Where’s The Money? In Wisconsin and Elsewhere

I recently overheard a group of young people chatting about the best places in this area to live. One young man, who admitted he was a Maryland resident, asked a member of the group who lives in the District of Columbia, why she wouldn’t want to live in Virginia. After all, he pointed out the taxes there are lower…

I remembered the time when George Allen was governor of Virginia. Rep. Bobby Scott, a brilliant member of Congress from the Commonwealth, pointed out to me that his governor had embarked on a clever plan.

Back in the “New Jack City” days when drugs and crime were among the main concerns Rep. Scott told me, Gov. Allen set about to build a number of new prisons, even though there was no real overcrowding in the state’s existing jails. His strategy was to commit the state government to having to staff and maintain those prisons, forever, and ever, and ever, amen.

Voila! That budgetary obligation would oblige the state for decades to come, and would mean less money for everything else, especially for social programs that might prevent people from turning to crime in the first place.

Fast forward to 2011. The state of Wisconsin is crying broke, and is not only balancing its budget on the backs of its public sector employees, but at the same time, is stripping the workers of their future collective bargaining rights.

Dozens of other states have the same fiscal headache, and see their own government workers as ripe for the budget axe.

The federal government has a similar problem, and President Barack Obama’s first step was to freeze federal workers’ pay. Sadly, that is not enough, and Republicans who swept into power in the House of Representatives in the 2010 election cycle see it as their calling to gut the federal workforce and eliminate federal funding and programs for everything except the military.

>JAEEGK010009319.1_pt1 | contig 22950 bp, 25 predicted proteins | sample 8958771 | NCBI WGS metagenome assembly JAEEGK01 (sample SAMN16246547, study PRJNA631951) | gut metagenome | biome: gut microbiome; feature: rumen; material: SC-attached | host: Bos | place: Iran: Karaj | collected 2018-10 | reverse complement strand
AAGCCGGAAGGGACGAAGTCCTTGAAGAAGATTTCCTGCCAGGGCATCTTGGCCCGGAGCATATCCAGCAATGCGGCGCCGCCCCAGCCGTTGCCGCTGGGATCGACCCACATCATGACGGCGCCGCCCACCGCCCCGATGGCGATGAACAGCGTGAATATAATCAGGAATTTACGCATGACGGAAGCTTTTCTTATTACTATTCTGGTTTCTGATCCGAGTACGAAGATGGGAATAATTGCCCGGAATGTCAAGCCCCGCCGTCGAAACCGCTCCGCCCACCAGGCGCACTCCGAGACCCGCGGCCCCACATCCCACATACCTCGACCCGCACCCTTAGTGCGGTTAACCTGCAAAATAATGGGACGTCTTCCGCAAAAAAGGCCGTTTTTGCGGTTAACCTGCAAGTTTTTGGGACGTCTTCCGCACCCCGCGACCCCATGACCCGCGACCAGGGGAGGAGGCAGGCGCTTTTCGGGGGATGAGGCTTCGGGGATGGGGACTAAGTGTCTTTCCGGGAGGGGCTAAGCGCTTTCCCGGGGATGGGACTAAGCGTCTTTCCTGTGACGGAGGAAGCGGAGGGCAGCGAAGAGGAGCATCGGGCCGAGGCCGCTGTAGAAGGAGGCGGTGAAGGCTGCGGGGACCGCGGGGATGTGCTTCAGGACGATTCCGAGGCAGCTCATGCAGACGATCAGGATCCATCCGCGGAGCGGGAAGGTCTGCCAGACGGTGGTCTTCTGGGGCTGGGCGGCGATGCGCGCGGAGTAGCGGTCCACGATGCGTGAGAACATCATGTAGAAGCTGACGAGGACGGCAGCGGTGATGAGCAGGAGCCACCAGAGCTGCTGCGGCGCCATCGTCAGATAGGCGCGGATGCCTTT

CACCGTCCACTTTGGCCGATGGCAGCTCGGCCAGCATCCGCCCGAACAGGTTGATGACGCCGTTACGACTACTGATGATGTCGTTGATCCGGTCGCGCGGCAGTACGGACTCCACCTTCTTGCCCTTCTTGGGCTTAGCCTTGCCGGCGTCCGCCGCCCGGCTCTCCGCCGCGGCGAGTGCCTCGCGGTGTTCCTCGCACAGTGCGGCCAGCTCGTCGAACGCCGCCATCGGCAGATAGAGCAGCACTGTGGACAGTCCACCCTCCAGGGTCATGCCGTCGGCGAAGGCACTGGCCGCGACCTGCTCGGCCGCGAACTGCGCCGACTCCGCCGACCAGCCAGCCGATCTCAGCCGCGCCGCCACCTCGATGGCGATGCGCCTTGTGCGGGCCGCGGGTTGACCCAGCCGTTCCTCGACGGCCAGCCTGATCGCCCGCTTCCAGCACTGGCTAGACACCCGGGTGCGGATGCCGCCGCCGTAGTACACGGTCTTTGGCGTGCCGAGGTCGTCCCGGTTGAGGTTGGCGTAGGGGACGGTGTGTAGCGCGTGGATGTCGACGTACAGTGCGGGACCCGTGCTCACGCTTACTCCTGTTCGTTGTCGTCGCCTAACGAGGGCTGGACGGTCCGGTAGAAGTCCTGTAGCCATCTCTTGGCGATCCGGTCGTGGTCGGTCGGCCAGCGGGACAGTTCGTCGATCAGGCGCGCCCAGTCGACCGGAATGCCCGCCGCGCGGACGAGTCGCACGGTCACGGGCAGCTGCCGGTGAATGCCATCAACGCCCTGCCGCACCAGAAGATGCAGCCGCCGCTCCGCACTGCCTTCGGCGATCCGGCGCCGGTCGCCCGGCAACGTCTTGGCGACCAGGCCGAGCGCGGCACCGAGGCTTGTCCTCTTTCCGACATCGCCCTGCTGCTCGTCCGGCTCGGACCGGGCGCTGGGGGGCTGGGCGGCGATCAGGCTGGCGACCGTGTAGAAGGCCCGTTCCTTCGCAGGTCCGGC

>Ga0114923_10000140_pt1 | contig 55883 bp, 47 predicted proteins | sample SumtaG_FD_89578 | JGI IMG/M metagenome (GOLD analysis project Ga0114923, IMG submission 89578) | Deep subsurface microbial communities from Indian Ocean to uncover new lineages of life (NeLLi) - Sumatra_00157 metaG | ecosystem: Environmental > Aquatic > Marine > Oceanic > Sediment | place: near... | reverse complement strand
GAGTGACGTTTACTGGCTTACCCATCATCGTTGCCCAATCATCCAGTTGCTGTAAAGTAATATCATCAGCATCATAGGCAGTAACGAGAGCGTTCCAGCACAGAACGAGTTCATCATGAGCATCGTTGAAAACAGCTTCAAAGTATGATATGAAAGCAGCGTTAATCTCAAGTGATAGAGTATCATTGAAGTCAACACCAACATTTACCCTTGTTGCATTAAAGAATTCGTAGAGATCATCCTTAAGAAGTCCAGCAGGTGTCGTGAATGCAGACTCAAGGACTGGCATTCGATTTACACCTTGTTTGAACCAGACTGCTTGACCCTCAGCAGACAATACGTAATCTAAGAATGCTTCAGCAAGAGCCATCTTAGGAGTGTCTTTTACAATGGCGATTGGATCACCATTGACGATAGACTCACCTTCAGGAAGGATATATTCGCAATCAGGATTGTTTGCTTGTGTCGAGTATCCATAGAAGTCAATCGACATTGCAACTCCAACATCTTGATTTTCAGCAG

Funny thing about that solution. It doesn’t take into account, what happened to the money in the first place.

President George W. (for Worst in history) Bush came into office inheriting a budget surplus from the Bill Clinton administration, with a singular idea: cutting taxes for the wealthiest Americans, and cutting services for the rest. Surprise! Along came two wars.

The first war in Afghanistan was ill-advised, not to mention being un-winnable. (Just check back on the history of Alexander The Great and his attempt to conquer Afghanistan…remember the Soviet invasion of that country?) The war in Iraq was illegal, immoral, and unjust, and should never have been fought.

Both conflicts continue till this very day, costing the United States literally trillions of dollars. For what? For nothing!

Then came the Bush tax cuts for the wealthy, with the promise that they would invest in the economy, resulting in boom-times. With deregulation of the banking and financial industry, that happened for a time, as speculation and Ponzi Schemes–some of the illegal, most of them legal–drove the economy over a cliff.

And now, here we are. The average citizens have no money. The government has no money. Only the wealthiest individuals, the banks, the oil companies, the pharmaceutical manufacturers–the oligarchs–only the richest Americans have any money, and they’re not spending it, they’re waiting for the price of labor to fall in the competitive economy so they can make even more moolah, from the exploited under priced labor pool.

So where did the money go? It went to tax breaks for the wealthy and for immoral wars which cost the lives of tens of thousands, bankrupted the economy, and didn’t buy the country one minute more security.

Ironically, those are the very subjects which are not even being discussed in the what-to-do-about-the-deficits-debate. Military spending is off the table. The Congress just extended tax cuts for the wealthiest 2 percent of Americans who each receive an average of a $100,000 per year smaller tax bill.

What a scheme. Instead of building prisons to bankrupt the government, just give money to the wealthiest people who don’t need it. The same goal is accomplished. The government is bankrupt, and legislators are forced to slash programs–not the military–in order to make up the shortfall.

And our typical Generation-Y2K young adults can contemplate the place to live where the taxes are lowest, voting for candidates who promise them “something for nothing,” only this time the proverbial “chicken in every pot” is a lower tax bill, with no consequences except pain for those undeserving government workers, and no more “government cheese” for those undeserving ACORN-pimps living off the dole in public housing. And who cares about those folks anyway?

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